Man sues after DRM allegedly discloses personal information

A Boston architect allegedly got a nasty surprise after downloading a copy of Transmagic’s EXPERT software, and has filed a lawsuit against the company.

Miguel Pimentel began a class action lawsuit, claiming that he was harassed by the ITCA (IT Compliance Association) after briefly using the software and uninstalling it during a trial period. He believes that Transmagic embedded DRM code in the program which would capture users’ personal information and transmit it back to the company without their knowledge in a type of copyright enforcement scheme.

Man sues after DRM allegedly discloses personal information

“Transmagic has incorporated a ‘Phone-Home Function’ as part of its product to trap those who download and attempt to use copies of Transmagic software without agreeing to Transmagic’s EULA and to track the activities of all persons using Transmagic software,” says Pimentel’s legal complaint.

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Tim Cushing of Techdirt posted an excellent summary of the situation:

“Pimentel, aware of their seven-day trial period, had downloaded a copy of Transmagic’s EXPERT software from an unspecified site. After experimenting with it a few times, he uninstalled it and deleted the software. Ninety days later, he was contacted by Anita Jonjic, a “mediator” employed by ITCA, who accused Pimental of “illegally downloading” the program and informed him that if “he did not agree to purchase the product license and service plan for $10,000 plus annually recurring maintenance fees, Transmagic and ITCA would take legal action against him for $150,000.” She also made it clear that she knew where Pimentel worked and would not disclose his “piracy” to his employers as long as the fees were paid.”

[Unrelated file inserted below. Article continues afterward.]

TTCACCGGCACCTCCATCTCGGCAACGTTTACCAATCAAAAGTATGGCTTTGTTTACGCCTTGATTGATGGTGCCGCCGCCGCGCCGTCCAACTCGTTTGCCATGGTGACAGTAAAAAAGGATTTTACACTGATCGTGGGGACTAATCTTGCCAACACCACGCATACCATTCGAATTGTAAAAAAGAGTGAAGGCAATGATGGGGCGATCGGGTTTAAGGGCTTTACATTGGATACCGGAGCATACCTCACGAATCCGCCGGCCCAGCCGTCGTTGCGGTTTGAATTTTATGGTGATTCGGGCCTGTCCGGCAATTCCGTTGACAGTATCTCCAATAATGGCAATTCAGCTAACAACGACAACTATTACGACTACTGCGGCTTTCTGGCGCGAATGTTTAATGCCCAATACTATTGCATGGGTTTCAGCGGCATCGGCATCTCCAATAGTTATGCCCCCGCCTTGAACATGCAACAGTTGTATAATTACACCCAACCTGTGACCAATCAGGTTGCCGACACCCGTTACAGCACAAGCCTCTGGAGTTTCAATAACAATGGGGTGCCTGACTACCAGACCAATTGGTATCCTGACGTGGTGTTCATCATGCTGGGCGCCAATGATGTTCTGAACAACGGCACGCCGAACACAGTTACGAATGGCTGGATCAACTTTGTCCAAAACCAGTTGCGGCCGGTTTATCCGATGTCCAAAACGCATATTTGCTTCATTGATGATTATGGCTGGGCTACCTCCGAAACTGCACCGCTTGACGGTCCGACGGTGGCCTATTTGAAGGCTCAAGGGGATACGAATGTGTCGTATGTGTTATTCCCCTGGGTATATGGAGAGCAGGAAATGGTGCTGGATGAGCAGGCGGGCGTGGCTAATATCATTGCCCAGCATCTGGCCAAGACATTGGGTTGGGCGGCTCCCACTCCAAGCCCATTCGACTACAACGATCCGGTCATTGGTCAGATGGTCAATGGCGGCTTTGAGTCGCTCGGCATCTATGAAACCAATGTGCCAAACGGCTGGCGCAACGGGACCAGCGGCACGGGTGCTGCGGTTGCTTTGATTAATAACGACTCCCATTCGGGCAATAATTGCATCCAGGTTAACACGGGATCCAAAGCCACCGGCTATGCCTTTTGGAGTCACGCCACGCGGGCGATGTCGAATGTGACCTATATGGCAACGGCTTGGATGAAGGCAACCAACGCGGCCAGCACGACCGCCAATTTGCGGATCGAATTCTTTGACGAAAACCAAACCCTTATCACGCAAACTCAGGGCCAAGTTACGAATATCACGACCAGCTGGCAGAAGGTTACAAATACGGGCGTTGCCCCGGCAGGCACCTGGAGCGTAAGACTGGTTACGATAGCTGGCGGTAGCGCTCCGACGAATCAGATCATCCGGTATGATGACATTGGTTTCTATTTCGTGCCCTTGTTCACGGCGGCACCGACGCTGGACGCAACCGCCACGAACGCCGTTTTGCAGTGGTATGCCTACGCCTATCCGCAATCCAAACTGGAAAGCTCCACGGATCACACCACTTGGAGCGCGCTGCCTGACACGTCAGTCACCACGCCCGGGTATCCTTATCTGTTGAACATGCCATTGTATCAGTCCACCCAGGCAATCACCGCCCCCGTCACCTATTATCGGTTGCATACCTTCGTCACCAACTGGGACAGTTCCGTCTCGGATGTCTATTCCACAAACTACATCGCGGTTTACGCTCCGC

Transmagic apparently requires users to supply first name, last name, company name, phone number, country, and corporate website just to download and use their programs during the trial period. Their privacy policy states that they “will not sell, disclose or rent to third parties individually identifiable user information collected at our web site, through our servers or otherwise obtained by us, other than to provide our product, services and updates as set forth in this privacy policy.” Obviously, if Mr. Pimentel’s claims are true, he’s got quite a case here.

Let’s hope other companies don’t begin picking up such illicit practices.

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